A recent 2010 study by IBM of 1541 Global CEO’s identified:
complexity… as their primary challenge; and, a surprising number of them told us that they feel ill-equipped to succeed in this drastically different world.
If CEO’s are feeling the pressures of complexity at their level, imagine what the Directors, Program/Project Managers, individual contributors are feeling down in the trenches? With outsourcing, off-shoring, and right-sizing as cost-cutting strategies, teams are distributed across continents, time zones, cultures, languages, operating paradigms, processes/procedures, and leadership norms.
The thinking and management practices that have created the organizations of today are no longer sufficient to deal with these levels of complexity, brought on by the pressure for ever-increasing monthly and quarterly results through various cost-cutting strategies.
Albert Einstein said:
The thinking that created today’s problems is insufficient to solve them.
Most of today’s leaders have progressed through the ranks using the traditional, linear thinking that made the Industrial Age of the 20th century so successful: divide and conquer; optimize the parts; ensure quality control and consistency. Because teams were more often co-located, it was easier to work out problems that might arise between the parts. It is a different world now from 50, 30, even 10 years ago, with global interconnectivity, parts being built in distributed locations and then brought together for assembly, social networking becoming marketing tools to explore, 3-4 generations of employees trying to work together (each generation with its own set of values and drivers for success).
Complexity is part of every person’s life:
- family systems expanded through divorce and remarriage;
- project teams working across cultural boundaries through mergers and acquisitions;
- communities driven to share infrastructure resources because of declining federal and state funding;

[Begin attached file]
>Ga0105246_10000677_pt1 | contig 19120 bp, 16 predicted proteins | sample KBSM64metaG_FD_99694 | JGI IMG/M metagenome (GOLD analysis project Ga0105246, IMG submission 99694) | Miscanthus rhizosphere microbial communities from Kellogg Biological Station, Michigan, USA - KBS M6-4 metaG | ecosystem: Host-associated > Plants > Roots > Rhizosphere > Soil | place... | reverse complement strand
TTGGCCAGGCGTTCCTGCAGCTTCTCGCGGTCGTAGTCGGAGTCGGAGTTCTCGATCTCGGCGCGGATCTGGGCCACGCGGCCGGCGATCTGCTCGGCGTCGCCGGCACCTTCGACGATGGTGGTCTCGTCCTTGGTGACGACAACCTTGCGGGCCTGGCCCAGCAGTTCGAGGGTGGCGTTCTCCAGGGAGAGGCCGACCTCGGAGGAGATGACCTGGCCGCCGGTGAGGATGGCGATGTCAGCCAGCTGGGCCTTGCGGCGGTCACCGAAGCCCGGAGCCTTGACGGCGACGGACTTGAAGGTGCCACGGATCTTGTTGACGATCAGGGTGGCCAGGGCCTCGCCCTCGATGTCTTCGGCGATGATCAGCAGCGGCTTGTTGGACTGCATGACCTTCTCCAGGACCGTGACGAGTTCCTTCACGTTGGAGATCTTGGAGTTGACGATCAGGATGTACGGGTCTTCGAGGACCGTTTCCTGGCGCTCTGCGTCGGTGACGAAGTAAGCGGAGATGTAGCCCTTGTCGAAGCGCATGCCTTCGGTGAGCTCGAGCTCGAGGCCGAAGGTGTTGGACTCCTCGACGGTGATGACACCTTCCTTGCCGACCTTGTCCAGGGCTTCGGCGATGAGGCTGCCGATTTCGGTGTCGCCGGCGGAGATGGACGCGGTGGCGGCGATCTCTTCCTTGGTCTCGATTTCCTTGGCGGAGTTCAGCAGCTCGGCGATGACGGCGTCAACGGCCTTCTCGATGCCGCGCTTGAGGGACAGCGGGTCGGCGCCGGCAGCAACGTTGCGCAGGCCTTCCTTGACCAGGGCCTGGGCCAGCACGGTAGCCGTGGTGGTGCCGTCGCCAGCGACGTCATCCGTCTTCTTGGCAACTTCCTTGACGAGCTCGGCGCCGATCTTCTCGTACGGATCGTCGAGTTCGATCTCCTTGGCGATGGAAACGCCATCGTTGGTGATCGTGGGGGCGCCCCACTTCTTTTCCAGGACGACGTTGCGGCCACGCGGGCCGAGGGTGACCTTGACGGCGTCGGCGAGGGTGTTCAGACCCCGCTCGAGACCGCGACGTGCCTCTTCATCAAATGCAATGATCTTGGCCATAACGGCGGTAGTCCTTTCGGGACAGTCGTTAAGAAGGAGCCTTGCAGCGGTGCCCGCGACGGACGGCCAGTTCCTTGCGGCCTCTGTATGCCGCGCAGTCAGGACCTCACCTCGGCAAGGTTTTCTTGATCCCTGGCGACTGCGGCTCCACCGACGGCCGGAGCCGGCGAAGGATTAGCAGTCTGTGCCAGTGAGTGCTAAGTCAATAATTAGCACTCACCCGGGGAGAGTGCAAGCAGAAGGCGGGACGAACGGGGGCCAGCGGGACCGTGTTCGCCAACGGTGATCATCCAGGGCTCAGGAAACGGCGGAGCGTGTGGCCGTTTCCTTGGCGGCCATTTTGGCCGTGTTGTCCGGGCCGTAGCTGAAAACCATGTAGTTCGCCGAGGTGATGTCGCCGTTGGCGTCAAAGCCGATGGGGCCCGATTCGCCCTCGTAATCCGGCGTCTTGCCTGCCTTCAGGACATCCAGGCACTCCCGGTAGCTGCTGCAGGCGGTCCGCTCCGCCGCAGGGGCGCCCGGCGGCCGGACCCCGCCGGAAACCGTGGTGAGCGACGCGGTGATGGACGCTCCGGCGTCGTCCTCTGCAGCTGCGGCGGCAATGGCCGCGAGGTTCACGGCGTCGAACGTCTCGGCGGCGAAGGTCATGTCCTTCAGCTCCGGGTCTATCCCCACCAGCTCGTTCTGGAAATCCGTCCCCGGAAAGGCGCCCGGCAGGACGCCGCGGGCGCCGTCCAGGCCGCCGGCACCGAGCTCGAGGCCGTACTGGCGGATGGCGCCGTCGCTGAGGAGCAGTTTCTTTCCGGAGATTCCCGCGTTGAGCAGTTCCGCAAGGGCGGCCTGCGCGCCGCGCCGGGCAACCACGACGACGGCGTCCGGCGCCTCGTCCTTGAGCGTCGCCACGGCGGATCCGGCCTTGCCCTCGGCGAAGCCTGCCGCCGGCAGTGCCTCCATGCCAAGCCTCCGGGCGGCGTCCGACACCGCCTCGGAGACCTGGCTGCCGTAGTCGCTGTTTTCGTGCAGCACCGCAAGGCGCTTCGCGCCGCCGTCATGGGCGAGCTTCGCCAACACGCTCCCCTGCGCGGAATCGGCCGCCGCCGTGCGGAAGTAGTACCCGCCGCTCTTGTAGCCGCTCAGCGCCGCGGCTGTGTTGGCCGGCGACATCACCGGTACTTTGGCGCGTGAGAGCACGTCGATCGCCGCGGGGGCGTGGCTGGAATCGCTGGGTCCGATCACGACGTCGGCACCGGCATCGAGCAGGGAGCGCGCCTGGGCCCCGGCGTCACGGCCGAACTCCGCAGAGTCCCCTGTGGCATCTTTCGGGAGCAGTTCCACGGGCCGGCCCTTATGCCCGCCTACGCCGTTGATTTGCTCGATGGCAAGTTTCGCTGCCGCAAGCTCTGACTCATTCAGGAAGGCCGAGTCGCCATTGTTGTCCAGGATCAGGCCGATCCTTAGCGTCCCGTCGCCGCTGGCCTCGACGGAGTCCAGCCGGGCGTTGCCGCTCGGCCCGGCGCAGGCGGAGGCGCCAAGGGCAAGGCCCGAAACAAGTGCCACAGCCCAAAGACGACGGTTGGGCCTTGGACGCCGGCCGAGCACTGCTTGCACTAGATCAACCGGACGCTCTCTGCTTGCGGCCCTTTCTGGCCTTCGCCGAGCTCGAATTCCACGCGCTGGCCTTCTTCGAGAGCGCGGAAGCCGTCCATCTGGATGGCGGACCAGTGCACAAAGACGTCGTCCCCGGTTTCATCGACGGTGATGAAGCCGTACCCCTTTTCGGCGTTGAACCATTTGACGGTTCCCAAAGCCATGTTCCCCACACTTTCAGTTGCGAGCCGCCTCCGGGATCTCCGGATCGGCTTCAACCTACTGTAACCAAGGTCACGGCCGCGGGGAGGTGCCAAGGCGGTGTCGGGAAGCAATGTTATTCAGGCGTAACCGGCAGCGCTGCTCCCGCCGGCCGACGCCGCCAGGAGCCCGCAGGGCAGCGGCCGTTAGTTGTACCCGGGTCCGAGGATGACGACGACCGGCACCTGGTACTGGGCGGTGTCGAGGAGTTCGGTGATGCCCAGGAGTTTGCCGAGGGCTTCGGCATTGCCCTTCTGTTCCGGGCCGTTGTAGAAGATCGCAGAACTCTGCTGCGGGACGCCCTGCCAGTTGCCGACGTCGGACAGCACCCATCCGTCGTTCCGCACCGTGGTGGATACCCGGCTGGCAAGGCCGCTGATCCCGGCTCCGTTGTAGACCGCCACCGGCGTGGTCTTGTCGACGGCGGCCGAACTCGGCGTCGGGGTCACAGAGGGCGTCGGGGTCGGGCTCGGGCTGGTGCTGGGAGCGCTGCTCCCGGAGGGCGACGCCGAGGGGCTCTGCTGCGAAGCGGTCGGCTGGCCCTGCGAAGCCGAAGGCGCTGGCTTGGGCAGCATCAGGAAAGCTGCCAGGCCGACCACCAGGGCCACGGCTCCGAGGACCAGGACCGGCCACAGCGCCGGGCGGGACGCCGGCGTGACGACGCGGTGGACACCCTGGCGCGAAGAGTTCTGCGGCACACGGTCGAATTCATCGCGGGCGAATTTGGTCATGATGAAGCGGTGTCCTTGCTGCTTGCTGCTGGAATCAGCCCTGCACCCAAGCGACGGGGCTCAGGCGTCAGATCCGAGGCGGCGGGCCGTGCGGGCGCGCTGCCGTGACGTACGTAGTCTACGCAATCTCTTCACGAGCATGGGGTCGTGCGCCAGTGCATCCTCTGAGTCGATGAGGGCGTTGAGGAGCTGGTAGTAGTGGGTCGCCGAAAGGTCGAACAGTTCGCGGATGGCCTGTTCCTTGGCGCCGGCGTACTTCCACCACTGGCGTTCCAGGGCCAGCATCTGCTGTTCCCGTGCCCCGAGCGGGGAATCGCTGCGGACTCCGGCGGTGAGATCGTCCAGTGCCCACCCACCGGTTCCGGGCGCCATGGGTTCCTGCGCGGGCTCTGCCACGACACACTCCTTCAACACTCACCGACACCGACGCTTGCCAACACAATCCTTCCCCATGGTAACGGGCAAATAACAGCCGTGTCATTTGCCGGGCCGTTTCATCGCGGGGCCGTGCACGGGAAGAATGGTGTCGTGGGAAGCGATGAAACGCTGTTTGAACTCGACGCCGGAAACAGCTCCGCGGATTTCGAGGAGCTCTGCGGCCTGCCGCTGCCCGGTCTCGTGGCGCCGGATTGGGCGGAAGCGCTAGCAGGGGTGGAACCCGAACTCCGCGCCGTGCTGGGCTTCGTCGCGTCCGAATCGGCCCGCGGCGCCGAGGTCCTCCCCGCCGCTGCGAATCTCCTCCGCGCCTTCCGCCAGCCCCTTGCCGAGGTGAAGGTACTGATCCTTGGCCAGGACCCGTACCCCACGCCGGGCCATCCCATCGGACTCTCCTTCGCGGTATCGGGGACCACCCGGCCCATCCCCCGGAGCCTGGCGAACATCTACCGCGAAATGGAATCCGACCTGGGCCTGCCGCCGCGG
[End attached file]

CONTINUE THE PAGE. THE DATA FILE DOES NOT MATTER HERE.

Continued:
- public educational systems teaching to testing requirements to ensure ongoing financial support, and still feeling the pinch of declining funding, while children’s unique learning styles are sub-optimized;
- family systems having to make hard trade-offs between food, clothing, health care, transportation, living circumstances, children’s education costs;
- and the list goes on and on.
Sadly, the way most people think about and deal with their current circumstances have not evolved with the level of ever-increasing complexity.
Systems thinking is valuable because people at all levels and backgrounds can understand a complex issue, find leverage points for change, and create actions to support moving the system toward a desired future state. In systems thinking you consider the parts of a system, the interrelationship between the parts, and the whole that is created by the combination. What is often missed in traditional process improvement efforts is the causal relationships between the parts, and the beliefs and assumptions held by the members of the system about how it could, should, and would operate, if only . . .
This method of systems thinking uses the stories of the system to evaluate the current situation, and future opportunities, by mapping the underlying structures that are driving the systems performance, the interrelationships between those structures, the beliefs and assumptions underlying people’s actions, the leverage points for change, and an action plan to resolve the structural tensions and breakdowns, generating the desired system of the future.
Jean Tully and Bruce Flye are presenting a one-day pre-conference workshop titled: “Why Does This Keep Happening? Exploring Complex Challenges In Ways That Open New Doors to Creativity” on June 19th as part of the CPSI Conference 2011.
More info: www.cpsiconference.com/pre-conference